Wednesday, July 16, 2014

When It Fits God's Plan, You Will Be Attacked, Too

The Minor Prophets Speak to Today 


Hosea 10:9-10 NLT

The Lord says, “O Israel, ever since Gibeah,
    there has been only sin and more sin!
You have made no progress whatsoever.
    Was it not right that the wicked men of Gibeah were attacked?
Now whenever it fits my plan,
    I will attack you, too.
I will call out the armies of the nations
    to punish you for your multiplied sins.

Why are the Muslims so agitated? God himself will destroy the countries they call the Great Satan. He will do it himself, in his time. Don't get ahead of God. Don't play God. And remember, when you do not listen to and obey God, when it fits his plan, he will attack you, too. It is an awesome thing to call oneself the people of God. The Old Testament prophets are not to be ignored.

Have You Forgotten Gibeah?

Perhaps you have never read the story. Here is its beginning:

Judges 19:1 (NLT)Now in those days Israel had no king. There was a man from the tribe of Levi living in a remote area of the hill country of Ephraim. One day he brought home a woman from Bethlehem in Judah to be his concubine. But she became angry with him and returned to her father’s home in Bethlehem.
After about four months, her husband set out for Bethlehem to speak personally to her and persuade her to come back. He took with him a servant and a pair of donkeys. When he arrived at her father’s house, her father saw him and welcomed him. Her father urged him to stay awhile, so he stayed three days, eating, drinking, and sleeping there.
On the fourth day the man was up early, ready to leave, but the woman’s father said to his son-in-law, “Have something to eat before you go.” So the two men sat down together and had something to eat and drink. Then the woman’s father said, “Please stay another night and enjoy yourself.” The man got up to leave, but his father-in-law kept urging him to stay, so he finally gave in and stayed the night.
On the morning of the fifth day he was up early again, ready to leave, and again the woman’s father said, “Have something to eat; then you can leave later this afternoon.” So they had another day of feasting. Later, as the man and his concubine and servant were preparing to leave, his father-in-law said, “Look, it’s almost evening. Stay the night and enjoy yourself. Tomorrow you can get up early and be on your way.”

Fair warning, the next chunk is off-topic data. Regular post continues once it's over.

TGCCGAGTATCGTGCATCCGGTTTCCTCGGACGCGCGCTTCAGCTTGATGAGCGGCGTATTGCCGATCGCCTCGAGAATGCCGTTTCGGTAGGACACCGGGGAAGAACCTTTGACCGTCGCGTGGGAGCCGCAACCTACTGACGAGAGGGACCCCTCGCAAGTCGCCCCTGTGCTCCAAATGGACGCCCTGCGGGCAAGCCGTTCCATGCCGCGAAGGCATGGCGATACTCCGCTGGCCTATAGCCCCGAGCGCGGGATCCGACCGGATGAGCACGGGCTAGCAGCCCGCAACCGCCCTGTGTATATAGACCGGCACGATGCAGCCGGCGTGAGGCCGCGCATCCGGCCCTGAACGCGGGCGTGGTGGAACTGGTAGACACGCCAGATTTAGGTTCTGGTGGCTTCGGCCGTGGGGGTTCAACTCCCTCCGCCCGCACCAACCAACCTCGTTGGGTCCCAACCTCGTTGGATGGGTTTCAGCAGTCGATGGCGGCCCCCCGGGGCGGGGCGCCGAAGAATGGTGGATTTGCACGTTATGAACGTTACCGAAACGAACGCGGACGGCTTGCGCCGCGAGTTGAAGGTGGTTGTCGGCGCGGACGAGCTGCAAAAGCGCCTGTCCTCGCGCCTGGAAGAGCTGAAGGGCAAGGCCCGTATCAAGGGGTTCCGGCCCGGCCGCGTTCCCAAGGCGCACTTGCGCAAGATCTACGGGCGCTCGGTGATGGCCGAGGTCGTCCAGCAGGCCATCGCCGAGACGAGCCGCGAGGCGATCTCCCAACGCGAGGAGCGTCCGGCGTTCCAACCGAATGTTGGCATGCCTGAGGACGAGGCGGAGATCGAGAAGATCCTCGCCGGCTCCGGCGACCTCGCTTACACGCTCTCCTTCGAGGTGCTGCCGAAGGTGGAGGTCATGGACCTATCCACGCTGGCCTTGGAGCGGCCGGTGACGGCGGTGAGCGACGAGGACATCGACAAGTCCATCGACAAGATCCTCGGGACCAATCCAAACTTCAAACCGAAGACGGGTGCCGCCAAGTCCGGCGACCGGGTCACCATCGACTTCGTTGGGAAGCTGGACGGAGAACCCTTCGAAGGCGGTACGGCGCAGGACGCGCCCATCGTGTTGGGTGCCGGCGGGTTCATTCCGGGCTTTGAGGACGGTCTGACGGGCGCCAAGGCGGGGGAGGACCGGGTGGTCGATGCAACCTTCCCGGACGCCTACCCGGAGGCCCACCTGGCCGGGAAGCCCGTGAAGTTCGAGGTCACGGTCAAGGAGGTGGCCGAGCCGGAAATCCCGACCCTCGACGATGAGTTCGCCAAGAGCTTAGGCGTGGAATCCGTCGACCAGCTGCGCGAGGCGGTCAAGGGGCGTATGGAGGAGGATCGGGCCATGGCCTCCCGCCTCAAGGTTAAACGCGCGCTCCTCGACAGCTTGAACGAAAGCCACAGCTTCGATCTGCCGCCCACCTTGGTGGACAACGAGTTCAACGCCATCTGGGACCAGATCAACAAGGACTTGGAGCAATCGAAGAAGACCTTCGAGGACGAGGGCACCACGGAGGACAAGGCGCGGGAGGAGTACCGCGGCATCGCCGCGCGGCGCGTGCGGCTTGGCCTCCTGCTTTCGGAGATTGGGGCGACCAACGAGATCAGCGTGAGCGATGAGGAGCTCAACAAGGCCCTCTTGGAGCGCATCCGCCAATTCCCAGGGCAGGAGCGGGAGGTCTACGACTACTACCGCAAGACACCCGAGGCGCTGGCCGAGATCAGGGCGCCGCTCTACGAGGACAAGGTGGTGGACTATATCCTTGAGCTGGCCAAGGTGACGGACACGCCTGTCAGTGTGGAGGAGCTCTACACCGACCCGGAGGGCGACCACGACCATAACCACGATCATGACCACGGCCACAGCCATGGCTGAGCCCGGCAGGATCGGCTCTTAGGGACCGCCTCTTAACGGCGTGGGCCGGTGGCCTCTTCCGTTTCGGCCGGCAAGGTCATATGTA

10 But this time the man was determined to leave. So he took his two saddled donkeys and his concubine and headed in the direction of Jebus (that is, Jerusalem). 11 It was late in the day when they neared Jebus, and the man’s servant said to him, “Let’s stop at this Jebusite town and spend the night there.”
12 “No,” his master said, “we can’t stay in this foreign town where there are no Israelites. Instead, we will go on to Gibeah. 13 Come on, let’s try to get as far as Gibeah or Ramah, and we’ll spend the night in one of those towns.” 14 So they went on. The sun was setting as they came to Gibeah, a town in the land of Benjamin, 15 so they stopped there to spend the night. They rested in the town square, but no one took them in for the night.
16 That evening an old man came home from his work in the fields. He was from the hill country of Ephraim, but he was living in Gibeah, where the people were from the tribe of Benjamin. 17 When he saw the travelers sitting in the town square, he asked them where they were from and where they were going.
18 “We have been in Bethlehem in Judah,” the man replied. “We are on our way to a remote area in the hill country of Ephraim, which is my home. I traveled to Bethlehem, and now I’m returning home. But no one has taken us in for the night, 19 even though we have everything we need. We have straw and feed for our donkeys and plenty of bread and wine for ourselves.”